Lucky Nut, Mexican Oleander, Trumpet Flower, Yellow Oleander, Laurier Jaune, Oléandre du Pérou, Gelbe Oleander

Referring to Thevetia neriifolia, Allen (1943) asserted that the milky juice will cause blistering and inflammation on contact with the skin of susceptible individuals. Morton (1958) similarly noted that the milky sap of Thevetia peruviana may cause dermatitis. Watt & Breyer-Brandwijk (1962) and Hurst (1942) record from the same source that the milky juice has been used as a vesicant.

The cardio-active glycosides present throughout the plant render it dangerously toxic. Many human fatalities have been reported (Watt & Breyer-Brandwijk 1962, Lewis & Elvin-Lewis 1977, Morton 1958).



Thevetia thevetioides Schumann
(syns Thevetia yccotli A. DC., Cerbera thevetioides Kunth, Cascabela thevetioides Lippold)
Giant Yellow Oleander, Giant Thevetia, Peruvian Yellow Oleander, Yellow Oleander, Yoyotli

Felter & Lloyd (1898), referring to Thevetia yccotli, noted that the fruit of this tropical American tree is applied to haemorrhoids.



Vinca L.

The five species retained in this genus are natives of Europe, western Asia, and northern Africa, but some are widely naturalised. Certain species formerly included in this genus are now differentiated as Catharanthus species, and this has led to some confusion with regards to the source of the so-called vinca alkaloids used in medicine (see also Catharanthus).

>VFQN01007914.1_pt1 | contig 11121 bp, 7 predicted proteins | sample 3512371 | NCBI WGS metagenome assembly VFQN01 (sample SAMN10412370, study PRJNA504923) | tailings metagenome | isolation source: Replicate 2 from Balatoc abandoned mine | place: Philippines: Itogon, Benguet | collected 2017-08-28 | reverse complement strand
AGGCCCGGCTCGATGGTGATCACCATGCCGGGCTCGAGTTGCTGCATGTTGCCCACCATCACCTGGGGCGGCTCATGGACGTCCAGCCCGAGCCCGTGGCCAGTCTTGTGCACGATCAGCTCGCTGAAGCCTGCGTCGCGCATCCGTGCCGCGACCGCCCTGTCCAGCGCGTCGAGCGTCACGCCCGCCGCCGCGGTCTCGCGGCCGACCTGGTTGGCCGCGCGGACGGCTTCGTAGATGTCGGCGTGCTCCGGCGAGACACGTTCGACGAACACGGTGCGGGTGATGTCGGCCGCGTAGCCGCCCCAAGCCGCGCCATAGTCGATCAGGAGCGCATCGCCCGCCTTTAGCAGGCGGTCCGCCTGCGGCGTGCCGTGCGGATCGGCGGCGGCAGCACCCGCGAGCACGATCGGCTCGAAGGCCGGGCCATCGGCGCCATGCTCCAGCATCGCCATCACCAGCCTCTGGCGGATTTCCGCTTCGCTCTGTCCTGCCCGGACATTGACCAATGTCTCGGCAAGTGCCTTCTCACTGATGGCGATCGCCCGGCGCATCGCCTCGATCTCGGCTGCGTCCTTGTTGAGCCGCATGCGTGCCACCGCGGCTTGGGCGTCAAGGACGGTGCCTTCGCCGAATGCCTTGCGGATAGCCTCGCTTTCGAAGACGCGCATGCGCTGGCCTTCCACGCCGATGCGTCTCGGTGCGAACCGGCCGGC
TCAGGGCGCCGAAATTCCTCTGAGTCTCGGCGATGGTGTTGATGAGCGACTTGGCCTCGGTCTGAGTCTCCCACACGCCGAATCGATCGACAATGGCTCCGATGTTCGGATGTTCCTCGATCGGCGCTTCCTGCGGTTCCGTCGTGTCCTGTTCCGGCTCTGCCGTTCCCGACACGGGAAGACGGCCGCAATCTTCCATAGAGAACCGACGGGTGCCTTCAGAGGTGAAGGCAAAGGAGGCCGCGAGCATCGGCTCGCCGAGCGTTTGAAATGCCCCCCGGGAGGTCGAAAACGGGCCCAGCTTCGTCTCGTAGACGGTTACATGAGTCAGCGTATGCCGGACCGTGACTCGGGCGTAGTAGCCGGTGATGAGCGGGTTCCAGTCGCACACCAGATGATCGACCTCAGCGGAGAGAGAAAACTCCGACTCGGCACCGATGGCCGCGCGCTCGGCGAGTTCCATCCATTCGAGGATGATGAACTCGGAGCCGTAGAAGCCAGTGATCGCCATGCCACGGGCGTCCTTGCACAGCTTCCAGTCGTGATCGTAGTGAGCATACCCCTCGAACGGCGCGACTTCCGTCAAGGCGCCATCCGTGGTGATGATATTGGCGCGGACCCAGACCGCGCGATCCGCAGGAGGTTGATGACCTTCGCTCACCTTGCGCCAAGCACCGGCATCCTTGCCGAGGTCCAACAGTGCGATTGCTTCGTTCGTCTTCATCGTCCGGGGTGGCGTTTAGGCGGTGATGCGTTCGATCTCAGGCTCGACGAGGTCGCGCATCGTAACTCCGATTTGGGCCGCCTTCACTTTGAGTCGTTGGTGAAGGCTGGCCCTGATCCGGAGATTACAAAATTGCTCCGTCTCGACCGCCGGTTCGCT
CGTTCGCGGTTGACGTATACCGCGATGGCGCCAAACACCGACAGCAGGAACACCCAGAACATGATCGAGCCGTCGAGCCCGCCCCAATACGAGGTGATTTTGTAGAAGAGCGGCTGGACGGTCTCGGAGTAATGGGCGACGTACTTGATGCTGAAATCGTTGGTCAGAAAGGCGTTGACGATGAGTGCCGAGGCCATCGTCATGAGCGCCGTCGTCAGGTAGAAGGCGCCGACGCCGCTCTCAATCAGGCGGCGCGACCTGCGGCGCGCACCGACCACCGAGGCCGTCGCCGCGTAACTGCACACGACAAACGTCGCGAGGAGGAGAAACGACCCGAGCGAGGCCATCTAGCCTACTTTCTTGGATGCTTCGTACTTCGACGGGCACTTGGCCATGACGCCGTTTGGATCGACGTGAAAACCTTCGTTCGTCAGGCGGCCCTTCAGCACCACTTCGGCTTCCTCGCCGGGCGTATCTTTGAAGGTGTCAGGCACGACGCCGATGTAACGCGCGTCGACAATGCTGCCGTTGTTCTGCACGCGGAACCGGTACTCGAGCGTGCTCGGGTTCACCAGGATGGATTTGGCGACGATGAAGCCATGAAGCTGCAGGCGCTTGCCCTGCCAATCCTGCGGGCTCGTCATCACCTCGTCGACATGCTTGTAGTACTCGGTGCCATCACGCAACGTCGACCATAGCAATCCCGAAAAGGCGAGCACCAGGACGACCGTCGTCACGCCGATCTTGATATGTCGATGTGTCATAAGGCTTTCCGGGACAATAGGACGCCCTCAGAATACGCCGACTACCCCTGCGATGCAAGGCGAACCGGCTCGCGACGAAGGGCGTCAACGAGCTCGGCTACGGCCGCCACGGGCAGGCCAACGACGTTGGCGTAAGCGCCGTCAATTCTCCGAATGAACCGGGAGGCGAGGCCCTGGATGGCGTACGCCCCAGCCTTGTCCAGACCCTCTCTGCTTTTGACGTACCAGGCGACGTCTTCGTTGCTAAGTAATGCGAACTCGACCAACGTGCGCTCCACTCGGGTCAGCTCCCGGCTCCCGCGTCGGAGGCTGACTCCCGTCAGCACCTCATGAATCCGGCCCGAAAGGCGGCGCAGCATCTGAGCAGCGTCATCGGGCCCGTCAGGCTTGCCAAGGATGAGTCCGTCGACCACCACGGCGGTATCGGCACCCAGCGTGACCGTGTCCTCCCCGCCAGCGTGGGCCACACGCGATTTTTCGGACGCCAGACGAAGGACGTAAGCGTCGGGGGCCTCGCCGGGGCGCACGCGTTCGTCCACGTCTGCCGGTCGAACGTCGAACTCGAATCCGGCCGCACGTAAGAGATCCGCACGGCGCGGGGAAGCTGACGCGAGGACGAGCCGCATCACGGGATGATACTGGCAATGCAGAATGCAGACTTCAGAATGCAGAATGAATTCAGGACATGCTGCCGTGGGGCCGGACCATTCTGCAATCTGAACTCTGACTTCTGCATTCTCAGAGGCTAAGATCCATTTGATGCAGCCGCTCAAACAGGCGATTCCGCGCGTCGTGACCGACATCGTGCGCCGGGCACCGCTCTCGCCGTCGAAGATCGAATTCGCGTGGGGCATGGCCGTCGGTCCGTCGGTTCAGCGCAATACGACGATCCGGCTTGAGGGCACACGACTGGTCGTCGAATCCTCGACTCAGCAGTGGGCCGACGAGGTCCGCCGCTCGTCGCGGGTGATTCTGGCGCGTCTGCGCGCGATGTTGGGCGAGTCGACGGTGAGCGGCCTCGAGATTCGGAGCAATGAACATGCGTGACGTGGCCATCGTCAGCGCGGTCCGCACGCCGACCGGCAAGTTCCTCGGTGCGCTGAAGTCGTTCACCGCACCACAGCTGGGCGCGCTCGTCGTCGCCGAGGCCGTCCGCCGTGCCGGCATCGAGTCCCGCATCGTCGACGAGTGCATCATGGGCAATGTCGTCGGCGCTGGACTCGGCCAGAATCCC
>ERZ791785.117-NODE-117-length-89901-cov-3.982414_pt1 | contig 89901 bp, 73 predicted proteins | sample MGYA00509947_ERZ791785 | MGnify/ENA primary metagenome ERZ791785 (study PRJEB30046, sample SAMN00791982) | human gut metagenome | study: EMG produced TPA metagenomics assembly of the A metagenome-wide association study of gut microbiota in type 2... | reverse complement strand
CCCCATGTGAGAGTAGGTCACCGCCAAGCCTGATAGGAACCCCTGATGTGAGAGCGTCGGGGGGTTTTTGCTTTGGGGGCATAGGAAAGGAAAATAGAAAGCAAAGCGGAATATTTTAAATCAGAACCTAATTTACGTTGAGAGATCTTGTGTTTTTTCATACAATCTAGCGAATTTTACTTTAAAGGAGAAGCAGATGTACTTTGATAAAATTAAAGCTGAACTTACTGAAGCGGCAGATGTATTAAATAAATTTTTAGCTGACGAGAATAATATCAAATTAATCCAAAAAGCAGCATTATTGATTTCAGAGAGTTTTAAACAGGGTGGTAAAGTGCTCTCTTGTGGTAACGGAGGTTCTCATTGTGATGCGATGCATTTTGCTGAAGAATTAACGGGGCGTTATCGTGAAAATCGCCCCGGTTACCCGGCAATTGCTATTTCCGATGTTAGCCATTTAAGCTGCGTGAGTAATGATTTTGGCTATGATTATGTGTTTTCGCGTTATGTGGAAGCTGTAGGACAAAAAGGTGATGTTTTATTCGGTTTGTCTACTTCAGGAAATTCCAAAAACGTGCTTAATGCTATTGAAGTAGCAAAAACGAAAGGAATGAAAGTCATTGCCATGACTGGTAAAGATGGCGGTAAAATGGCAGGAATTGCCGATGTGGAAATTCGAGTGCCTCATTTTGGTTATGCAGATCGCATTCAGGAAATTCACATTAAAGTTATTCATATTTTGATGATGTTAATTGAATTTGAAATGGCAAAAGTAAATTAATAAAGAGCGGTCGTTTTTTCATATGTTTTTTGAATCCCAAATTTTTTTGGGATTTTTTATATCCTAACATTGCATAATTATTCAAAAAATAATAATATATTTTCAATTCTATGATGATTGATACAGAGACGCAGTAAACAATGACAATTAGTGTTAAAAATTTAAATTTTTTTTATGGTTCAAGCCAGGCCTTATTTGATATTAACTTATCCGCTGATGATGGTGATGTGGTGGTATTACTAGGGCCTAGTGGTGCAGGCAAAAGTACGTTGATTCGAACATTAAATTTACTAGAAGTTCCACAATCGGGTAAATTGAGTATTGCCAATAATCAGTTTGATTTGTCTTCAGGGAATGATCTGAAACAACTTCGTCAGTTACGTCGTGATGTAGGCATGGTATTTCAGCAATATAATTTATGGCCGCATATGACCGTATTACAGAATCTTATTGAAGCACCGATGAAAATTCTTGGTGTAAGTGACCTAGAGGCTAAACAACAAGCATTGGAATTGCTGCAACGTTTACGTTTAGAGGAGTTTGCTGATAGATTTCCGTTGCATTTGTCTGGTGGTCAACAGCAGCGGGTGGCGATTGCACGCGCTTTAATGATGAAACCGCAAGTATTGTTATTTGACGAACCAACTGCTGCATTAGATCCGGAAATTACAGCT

A Vinca species has been listed as a sensitiser (Shelmire 1940). Van Hecke (1981) reports a case of allergic sensitivity to vincamine tartrate in a pharmaceutical industry worker who exhibited airborne eczematous contact dermatitis to an unnamed Vinca species.

Vinca major L. is very commonly found in gardens in Britain, and is used in herbal medicine as an astringent. No proven cases of dermatitis attributable to this species have been reported.



Vinca minor L.
Devincan

Eighteen from 48 workers employed in the pharmaceutical industry preparing vinca alkaloids developed contact dermatitis (Valér 1965). Sensitivity to the crude alkaloid extract from the plant was demonstrated. Cross sensitivity to ajmaline, reserpine (both being indole alkaloids), and tryptophan, but not to ergot alkaloids was demonstrated.

Vincamine is the major alkaloid of Vinca minor, but also occurs in V. major L., V. difformis Pourret, V. herbacea Waldst. & Kit., and V. erecta Regel & Schmalh. (Taylor & Farnsworth 1973). It is used clinically as an hypotensive agent.



Wrightia antidysenterica R. Br.
(syns Nerium antidysentericum L., Nerium zeylanicum L., Walidda antidysenterica Pichon, Wrightia zeylanica R. Br.)
Coral Swirl, Snowflake, White Angel

This plant has been confused with Holarrhena antidysenterica Wall. ex A. DC. as the source of the crude drug kurchi. See Holarrhena pubescens Wall. ex G. Don above.



Zschokkea aculeata Ducke
Tucujá

The wood of this South American tree produces symptoms similar to those produced by Aspidosperma species (Freise 1937).




Richard J. Schmidt [Valid HTML 4.01!]